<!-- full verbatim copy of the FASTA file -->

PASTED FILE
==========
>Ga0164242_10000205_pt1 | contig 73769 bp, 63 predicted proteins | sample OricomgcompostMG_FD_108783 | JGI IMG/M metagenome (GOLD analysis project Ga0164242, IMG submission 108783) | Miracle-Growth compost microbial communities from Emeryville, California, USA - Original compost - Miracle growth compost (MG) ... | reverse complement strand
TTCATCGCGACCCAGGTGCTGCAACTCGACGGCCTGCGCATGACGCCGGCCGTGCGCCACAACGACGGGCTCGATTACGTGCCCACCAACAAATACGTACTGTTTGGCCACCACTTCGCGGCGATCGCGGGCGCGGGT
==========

>Ga0164242_10000205_pt1 | contig 73769 bp, 63 predicted proteins | sample OricomgcompostMG_FD_108783 | JGI IMG/M metagenome (GOLD analysis project Ga0164242, IMG submission 108783) | Miracle-Growth compost microbial communities from Emeryville, California, USA - Original compost - Miracle growth compost (MG) ... | reverse complement strand
TTCATCGCGACCCAGGTGCTGCAACTCGACGGCCTGCGCATGACGCCGGCCGTGCGCCACAACGACGGGCTCGATTACGTGCCCACCAACAAATACGTACTGTTTGGCCACCACTTCGCGGCGATCGCGGGCGCGGGT